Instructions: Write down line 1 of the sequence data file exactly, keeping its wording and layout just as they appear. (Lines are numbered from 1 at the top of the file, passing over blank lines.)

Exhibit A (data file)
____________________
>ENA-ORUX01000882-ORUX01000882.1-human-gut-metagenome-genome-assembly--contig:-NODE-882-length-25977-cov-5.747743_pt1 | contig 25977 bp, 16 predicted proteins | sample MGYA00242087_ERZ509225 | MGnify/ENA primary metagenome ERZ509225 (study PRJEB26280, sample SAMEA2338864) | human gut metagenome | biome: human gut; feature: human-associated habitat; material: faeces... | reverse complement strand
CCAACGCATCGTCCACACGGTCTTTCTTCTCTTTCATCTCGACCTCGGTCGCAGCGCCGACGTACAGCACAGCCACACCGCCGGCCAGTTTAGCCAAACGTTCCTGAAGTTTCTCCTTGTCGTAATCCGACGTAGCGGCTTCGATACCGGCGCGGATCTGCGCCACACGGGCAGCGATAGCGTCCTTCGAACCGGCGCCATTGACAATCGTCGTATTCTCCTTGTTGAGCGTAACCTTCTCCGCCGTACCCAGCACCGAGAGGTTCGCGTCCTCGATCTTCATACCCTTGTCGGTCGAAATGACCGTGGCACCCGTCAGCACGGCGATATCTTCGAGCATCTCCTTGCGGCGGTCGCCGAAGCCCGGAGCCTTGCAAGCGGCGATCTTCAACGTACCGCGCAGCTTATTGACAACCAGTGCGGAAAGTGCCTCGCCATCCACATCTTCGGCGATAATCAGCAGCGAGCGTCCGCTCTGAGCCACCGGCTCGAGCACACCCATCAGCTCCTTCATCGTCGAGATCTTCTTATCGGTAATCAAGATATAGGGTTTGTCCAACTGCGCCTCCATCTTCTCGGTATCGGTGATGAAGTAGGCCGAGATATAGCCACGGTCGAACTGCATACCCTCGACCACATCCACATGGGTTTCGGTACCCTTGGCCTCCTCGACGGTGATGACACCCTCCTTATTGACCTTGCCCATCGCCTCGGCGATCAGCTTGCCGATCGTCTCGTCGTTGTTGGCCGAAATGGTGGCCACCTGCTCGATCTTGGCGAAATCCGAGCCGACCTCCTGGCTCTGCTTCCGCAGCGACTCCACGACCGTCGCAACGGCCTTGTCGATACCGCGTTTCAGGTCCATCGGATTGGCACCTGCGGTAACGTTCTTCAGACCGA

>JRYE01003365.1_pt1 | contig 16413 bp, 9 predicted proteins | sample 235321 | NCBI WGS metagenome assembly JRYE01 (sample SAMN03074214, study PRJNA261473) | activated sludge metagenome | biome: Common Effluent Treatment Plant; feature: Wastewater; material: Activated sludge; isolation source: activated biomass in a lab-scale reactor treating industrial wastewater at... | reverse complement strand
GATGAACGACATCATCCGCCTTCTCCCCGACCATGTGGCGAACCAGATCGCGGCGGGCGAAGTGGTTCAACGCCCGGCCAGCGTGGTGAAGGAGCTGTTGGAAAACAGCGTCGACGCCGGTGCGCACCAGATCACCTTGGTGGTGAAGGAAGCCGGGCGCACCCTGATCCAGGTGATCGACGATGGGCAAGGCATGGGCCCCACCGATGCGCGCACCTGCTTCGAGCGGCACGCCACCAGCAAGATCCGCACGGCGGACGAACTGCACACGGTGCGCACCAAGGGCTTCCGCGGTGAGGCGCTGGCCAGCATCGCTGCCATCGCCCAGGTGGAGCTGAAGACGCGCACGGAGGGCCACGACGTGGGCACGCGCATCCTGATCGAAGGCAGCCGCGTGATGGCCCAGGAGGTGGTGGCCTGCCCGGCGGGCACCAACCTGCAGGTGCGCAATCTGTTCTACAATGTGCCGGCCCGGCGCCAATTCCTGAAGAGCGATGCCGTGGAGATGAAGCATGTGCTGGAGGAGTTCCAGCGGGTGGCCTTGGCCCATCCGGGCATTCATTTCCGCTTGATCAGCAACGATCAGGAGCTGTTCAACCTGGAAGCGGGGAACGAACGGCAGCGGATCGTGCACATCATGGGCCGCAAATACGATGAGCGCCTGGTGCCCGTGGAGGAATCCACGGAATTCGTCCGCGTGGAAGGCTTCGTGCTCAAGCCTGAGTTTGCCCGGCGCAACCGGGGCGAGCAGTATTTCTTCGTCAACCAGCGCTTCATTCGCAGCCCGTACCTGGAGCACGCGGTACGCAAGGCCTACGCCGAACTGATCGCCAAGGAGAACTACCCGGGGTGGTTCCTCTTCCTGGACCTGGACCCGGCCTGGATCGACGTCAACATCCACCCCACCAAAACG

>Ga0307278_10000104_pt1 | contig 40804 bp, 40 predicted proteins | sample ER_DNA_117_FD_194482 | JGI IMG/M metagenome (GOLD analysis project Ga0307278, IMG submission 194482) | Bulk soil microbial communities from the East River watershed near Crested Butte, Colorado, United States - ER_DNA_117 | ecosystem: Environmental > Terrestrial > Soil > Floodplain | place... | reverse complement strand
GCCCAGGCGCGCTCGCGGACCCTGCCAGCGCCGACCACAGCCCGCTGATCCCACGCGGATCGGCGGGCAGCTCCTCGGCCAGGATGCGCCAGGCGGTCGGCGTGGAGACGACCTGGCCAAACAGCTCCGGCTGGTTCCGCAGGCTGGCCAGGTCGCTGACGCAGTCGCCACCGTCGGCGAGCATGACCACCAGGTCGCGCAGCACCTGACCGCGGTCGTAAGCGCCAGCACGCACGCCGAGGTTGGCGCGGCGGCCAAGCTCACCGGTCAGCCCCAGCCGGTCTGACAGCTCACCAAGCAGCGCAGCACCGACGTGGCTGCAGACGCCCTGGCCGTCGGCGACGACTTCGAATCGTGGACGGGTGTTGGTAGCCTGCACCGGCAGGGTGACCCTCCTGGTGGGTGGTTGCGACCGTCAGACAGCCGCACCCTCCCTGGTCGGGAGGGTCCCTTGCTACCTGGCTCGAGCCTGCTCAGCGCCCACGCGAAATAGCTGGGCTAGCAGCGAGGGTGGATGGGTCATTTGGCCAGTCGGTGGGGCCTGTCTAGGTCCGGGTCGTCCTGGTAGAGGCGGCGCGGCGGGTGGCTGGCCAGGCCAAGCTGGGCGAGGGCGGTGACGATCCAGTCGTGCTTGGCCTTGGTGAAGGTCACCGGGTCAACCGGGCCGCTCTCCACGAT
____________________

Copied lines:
>ENA-ORUX01000882-ORUX01000882.1-human-gut-metagenome-genome-assembly--contig:-NODE-882-length-25977-cov-5.747743_pt1 | contig 25977 bp, 16 predicted proteins | sample MGYA00242087_ERZ509225 | MGnify/ENA primary metagenome ERZ509225 (study PRJEB26280, sample SAMEA2338864) | human gut metagenome | biome: human gut; feature: human-associated habitat; material: faeces... | reverse complement strand